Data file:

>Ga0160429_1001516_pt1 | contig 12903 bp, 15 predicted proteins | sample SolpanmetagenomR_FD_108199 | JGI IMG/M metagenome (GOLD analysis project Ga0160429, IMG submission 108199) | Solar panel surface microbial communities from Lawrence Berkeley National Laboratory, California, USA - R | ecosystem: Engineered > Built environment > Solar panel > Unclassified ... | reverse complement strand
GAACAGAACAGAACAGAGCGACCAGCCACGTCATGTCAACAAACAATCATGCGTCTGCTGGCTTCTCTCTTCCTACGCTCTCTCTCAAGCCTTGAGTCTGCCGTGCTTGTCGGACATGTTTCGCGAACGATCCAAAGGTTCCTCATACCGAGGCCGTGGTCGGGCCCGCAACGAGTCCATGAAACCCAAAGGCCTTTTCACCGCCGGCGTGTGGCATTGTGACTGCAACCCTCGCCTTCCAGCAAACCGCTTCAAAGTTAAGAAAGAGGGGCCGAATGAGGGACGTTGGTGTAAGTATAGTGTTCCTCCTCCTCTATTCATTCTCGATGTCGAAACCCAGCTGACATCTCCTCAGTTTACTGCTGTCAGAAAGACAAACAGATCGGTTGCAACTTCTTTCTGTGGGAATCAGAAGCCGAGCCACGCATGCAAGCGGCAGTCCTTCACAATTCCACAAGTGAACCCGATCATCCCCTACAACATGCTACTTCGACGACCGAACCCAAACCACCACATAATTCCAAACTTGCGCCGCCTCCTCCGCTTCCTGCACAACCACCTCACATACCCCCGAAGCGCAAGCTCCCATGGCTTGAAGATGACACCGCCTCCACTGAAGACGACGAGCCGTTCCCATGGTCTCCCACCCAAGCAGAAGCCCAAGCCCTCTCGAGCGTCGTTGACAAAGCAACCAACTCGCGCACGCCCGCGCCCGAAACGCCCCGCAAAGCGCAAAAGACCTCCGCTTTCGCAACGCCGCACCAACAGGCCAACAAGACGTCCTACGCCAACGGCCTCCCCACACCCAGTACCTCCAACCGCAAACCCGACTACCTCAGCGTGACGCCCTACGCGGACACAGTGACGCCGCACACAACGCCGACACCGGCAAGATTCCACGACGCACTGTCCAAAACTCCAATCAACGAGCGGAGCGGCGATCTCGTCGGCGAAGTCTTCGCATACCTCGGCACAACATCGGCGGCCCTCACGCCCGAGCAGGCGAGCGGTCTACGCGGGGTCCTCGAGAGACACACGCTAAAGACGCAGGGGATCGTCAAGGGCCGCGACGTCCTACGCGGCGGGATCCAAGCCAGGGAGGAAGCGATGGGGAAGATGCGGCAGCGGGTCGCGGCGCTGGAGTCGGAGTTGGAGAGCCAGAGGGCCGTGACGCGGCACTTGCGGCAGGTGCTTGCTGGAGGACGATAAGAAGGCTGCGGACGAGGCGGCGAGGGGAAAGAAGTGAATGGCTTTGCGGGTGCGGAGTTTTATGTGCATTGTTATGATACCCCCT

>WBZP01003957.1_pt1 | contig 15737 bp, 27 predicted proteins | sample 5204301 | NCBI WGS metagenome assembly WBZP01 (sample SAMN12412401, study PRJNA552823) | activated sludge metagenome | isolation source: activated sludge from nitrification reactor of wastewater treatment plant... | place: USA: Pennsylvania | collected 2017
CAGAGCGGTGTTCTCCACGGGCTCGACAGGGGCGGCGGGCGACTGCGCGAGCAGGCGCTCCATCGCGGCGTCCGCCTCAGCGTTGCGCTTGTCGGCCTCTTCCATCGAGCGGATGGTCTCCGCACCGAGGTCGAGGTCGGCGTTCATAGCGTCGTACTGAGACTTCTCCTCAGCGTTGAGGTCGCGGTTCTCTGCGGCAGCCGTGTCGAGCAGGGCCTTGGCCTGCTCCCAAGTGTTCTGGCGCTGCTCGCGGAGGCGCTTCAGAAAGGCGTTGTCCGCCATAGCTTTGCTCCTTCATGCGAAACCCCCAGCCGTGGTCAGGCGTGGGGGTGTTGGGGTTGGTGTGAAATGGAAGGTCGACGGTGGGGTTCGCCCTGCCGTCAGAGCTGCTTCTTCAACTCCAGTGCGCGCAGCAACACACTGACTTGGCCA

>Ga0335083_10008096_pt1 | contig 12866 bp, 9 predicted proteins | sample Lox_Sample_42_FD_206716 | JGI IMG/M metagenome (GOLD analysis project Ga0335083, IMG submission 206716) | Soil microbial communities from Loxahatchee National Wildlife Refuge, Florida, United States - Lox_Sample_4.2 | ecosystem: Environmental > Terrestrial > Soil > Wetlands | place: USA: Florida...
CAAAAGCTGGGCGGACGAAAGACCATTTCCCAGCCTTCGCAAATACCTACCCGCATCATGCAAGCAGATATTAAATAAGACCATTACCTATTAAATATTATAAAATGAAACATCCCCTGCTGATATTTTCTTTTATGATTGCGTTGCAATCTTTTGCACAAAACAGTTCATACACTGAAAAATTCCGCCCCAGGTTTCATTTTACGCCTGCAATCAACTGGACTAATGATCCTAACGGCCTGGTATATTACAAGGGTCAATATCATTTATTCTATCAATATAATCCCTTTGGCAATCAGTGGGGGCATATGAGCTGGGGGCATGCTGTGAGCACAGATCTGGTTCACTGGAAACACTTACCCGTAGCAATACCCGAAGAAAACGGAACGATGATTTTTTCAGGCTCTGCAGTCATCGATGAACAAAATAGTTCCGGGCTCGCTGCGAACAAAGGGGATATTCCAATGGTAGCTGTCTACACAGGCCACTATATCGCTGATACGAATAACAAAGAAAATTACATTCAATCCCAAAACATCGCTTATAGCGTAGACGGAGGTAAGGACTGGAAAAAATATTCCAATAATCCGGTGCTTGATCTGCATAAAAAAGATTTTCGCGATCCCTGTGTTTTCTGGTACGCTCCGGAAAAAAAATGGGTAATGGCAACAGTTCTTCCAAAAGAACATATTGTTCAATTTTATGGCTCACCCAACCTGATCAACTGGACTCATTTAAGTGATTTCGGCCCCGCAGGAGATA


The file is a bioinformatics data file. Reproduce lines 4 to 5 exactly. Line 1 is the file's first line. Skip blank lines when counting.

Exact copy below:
CAGAGCGGTGTTCTCCACGGGCTCGACAGGGGCGGCGGGCGACTGCGCGAGCAGGCGCTCCATCGCGGCGTCCGCCTCAGCGTTGCGCTTGTCGGCCTCTTCCATCGAGCGGATGGTCTCCGCACCGAGGTCGAGGTCGGCGTTCATAGCGTCGTACTGAGACTTCTCCTCAGCGTTGAGGTCGCGGTTCTCTGCGGCAGCCGTGTCGAGCAGGGCCTTGGCCTGCTCCCAAGTGTTCTGGCGCTGCTCGCGGAGGCGCTTCAGAAAGGCGTTGTCCGCCATAGCTTTGCTCCTTCATGCGAAACCCCCAGCCGTGGTCAGGCGTGGGGGTGTTGGGGTTGGTGTGAAATGGAAGGTCGACGGTGGGGTTCGCCCTGCCGTCAGAGCTGCTTCTTCAACTCCAGTGCGCGCAGCAACACACTGACTTGGCCA

>Ga0335083_10008096_pt1 | contig 12866 bp, 9 predicted proteins | sample Lox_Sample_42_FD_206716 | JGI IMG/M metagenome (GOLD analysis project Ga0335083, IMG submission 206716) | Soil microbial communities from Loxahatchee National Wildlife Refuge, Florida, United States - Lox_Sample_4.2 | ecosystem: Environmental > Terrestrial > Soil > Wetlands | place: USA: Florida...